We endeavour to deliver the best information possible on natural health and diets for dogs and cats. Our articles involve contributions from senior veterinarians and are researched thoroughly. They remain the opinion of Vets All Natural however and we always recommend seeking professional advice specific to your pet from a veterinarian.
Eggs are the staple of a classic Australian brunch menu but dog owners are sometimes cautious about feeding them to their four legged friends. Well the good news is they are fine to feed to your dogs, lots of dogs love the taste of eggs and, they’re full of nutritional value, particularly when served raw.
What are the nutritional benefits of eggs?
Eggs are full of protein, and a reasonably cost-efficient source of it at that. Plus they’ve all the amino acids required by dogs for good health and are high in iron, selenium and Vitamins A, B2 and B12. However, some nutritional value, particularly amino acids, are destroyed by cooking so for maximum health benefits always feed eggs raw.
Why do some choose not to feed eggs?
There are two main reasons some dog owners avoid raw eggs but in both cases the risk is very, very low. Some believe there is a risk of salmonella, however the chance is less than 1 in 20,000 and can be further reduced by using organic eggs from free range hens, and storing in a cool, dry, place.
Some feeders also point out that egg whites contain a biotin or vitamin B7 inhibitor called avitin. In reality you’d need to feed dogs many eggs per day to cause a biotin deficiency and you can also counteract any effect by feeding the egg shells too, which are rich in biotin as well as calcium.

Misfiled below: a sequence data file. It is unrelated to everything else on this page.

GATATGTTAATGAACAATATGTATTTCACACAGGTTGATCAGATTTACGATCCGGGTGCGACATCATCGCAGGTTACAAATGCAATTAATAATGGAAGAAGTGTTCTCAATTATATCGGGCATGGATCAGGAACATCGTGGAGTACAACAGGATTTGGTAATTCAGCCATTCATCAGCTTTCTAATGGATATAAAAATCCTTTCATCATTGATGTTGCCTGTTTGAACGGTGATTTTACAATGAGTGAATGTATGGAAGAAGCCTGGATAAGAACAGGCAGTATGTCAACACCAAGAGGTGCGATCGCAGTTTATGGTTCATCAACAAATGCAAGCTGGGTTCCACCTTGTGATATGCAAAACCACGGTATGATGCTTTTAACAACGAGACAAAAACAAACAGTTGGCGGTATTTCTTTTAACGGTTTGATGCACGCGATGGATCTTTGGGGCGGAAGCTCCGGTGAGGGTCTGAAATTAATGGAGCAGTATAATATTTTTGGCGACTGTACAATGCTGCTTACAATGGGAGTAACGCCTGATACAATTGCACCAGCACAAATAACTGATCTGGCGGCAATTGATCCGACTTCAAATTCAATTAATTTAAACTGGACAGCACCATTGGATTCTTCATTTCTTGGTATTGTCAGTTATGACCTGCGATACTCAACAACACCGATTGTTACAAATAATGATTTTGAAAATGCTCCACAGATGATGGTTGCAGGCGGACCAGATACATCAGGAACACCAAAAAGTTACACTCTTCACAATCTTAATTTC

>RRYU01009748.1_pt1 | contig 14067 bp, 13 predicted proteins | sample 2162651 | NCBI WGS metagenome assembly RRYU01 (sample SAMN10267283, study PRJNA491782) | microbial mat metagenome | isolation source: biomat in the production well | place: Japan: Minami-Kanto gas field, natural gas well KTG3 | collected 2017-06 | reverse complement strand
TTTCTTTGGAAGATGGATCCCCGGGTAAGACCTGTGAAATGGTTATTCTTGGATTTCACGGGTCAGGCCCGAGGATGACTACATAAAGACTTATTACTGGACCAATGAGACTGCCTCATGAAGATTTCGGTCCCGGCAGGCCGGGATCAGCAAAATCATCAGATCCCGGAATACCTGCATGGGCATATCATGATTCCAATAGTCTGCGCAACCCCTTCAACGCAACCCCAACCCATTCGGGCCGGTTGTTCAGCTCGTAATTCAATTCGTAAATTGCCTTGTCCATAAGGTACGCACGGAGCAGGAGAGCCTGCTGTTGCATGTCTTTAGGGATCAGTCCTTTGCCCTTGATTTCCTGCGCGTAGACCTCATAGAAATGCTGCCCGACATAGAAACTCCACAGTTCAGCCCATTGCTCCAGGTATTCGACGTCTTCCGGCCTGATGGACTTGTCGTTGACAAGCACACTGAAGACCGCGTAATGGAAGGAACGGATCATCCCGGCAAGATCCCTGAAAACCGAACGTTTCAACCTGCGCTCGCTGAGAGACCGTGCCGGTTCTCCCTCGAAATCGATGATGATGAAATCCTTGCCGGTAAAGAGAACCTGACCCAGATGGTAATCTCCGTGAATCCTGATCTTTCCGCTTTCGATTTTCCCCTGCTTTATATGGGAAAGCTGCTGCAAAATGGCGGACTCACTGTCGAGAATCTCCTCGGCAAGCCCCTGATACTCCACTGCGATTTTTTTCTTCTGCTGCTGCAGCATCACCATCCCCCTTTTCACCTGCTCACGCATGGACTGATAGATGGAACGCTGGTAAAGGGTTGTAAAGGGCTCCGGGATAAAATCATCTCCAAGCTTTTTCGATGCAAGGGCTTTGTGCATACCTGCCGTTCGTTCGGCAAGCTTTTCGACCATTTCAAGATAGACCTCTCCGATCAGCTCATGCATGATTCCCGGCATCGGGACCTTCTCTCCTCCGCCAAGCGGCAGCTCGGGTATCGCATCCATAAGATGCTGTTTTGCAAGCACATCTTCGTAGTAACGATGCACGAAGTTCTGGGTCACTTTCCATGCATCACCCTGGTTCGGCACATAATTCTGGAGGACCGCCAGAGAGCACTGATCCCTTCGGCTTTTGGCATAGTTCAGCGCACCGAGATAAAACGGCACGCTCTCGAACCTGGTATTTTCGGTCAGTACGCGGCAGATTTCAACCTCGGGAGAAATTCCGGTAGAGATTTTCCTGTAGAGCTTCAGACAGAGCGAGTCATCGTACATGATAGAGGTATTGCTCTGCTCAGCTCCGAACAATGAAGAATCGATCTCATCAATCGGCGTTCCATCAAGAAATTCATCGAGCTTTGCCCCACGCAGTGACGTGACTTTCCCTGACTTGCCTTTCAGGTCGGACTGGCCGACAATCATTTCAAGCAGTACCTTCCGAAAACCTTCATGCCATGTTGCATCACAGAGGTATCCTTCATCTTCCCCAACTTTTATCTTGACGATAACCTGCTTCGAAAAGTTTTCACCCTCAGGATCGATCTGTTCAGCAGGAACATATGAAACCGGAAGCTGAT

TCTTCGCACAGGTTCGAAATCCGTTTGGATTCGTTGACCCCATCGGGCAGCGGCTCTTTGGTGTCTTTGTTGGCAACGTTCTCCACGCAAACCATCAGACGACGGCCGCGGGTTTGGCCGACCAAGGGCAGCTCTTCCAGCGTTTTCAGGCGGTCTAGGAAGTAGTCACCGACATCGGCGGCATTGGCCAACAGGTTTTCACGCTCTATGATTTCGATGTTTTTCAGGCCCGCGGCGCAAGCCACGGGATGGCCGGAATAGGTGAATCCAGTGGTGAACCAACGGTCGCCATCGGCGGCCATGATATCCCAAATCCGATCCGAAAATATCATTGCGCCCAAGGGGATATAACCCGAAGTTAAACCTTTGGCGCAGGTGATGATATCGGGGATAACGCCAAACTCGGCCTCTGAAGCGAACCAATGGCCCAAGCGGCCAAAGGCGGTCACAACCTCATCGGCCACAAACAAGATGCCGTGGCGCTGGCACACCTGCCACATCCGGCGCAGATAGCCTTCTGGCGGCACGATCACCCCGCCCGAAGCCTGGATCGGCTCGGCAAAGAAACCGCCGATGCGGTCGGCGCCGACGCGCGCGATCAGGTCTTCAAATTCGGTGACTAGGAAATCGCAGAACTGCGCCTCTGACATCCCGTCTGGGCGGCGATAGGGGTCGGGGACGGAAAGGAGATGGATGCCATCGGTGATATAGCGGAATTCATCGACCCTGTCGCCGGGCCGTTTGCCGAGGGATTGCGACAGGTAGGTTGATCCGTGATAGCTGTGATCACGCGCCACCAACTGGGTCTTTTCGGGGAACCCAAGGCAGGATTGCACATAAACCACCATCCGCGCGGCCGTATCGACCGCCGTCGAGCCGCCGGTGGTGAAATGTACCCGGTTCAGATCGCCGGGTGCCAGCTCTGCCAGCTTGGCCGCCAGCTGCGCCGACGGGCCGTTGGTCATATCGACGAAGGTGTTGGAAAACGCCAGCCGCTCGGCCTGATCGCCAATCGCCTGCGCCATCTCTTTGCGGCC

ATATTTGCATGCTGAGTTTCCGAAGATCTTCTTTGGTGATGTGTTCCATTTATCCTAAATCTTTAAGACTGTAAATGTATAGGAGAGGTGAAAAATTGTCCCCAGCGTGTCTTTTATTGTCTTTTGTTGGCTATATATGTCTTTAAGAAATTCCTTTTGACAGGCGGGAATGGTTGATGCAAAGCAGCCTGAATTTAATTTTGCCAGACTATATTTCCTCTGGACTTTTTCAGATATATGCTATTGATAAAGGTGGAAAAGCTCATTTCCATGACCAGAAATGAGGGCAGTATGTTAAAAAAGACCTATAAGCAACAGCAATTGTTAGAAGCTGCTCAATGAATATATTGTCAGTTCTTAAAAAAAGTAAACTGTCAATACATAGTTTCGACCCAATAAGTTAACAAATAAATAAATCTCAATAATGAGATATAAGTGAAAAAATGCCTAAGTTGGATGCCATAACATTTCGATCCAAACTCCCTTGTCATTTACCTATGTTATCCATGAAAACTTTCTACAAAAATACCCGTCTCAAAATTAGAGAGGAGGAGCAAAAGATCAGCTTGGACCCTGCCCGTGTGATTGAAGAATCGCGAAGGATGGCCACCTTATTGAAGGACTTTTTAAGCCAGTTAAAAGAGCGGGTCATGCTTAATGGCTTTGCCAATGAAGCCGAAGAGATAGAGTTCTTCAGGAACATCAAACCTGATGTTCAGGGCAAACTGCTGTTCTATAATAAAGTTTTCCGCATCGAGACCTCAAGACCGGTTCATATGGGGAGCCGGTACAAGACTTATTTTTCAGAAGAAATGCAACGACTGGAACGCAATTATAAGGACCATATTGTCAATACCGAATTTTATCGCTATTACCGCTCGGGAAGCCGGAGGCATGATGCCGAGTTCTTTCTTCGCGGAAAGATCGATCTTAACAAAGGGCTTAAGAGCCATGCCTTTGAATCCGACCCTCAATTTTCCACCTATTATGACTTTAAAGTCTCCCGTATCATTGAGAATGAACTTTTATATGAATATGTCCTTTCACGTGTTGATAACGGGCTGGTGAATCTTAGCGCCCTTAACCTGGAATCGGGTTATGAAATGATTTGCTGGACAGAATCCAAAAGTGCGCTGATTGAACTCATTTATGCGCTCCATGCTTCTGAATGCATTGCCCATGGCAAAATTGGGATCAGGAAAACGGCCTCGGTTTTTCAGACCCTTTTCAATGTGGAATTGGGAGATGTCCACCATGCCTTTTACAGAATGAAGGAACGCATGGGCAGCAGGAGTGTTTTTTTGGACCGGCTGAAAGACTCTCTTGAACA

Tips for feeding raw eggs to dogs
- Feed eggs raw rather than cooked – cooking destroys a lot of the nutrition that’s in eggs, and while a raw egg may sound unpalatable to you, dogs love them.
- Consider whether to feed the shell or not: egg shells are full of calcium and biotin so are a great source of nutrients for dogs and can counteract the small biotin inhibition caused by the egg whites. However, some feeders are very cautious of salmonella, and in the very, very unlikely chance the egg may be infected with salmonella the vast majority will be in the shell so you may want to dispose of it. Note if you do discard the shell you’d have to feed quite a few eggs every single day to actually cause a biotin deficiency.
- Remember never feed chocolate eggs to dogs, even at Easter. Chocolate, like many other foods, is toxic to dogs and can cause serious health issues.
- 1 to 2 raw eggs per day is plenty and there’s lots of benefit in still feeding 1 or 2 per week
We endeavour to deliver the best information possible on natural health and diets for dogs and cats. Our articles involve contributions from senior veterinarians and are researched thoroughly. They remain the opinion of Vets All Natural however and we would always recommend seeking professional advice specific to your pet from a veterinarian. © Copyright 2015 Vets All Natural. All Rights Reserved.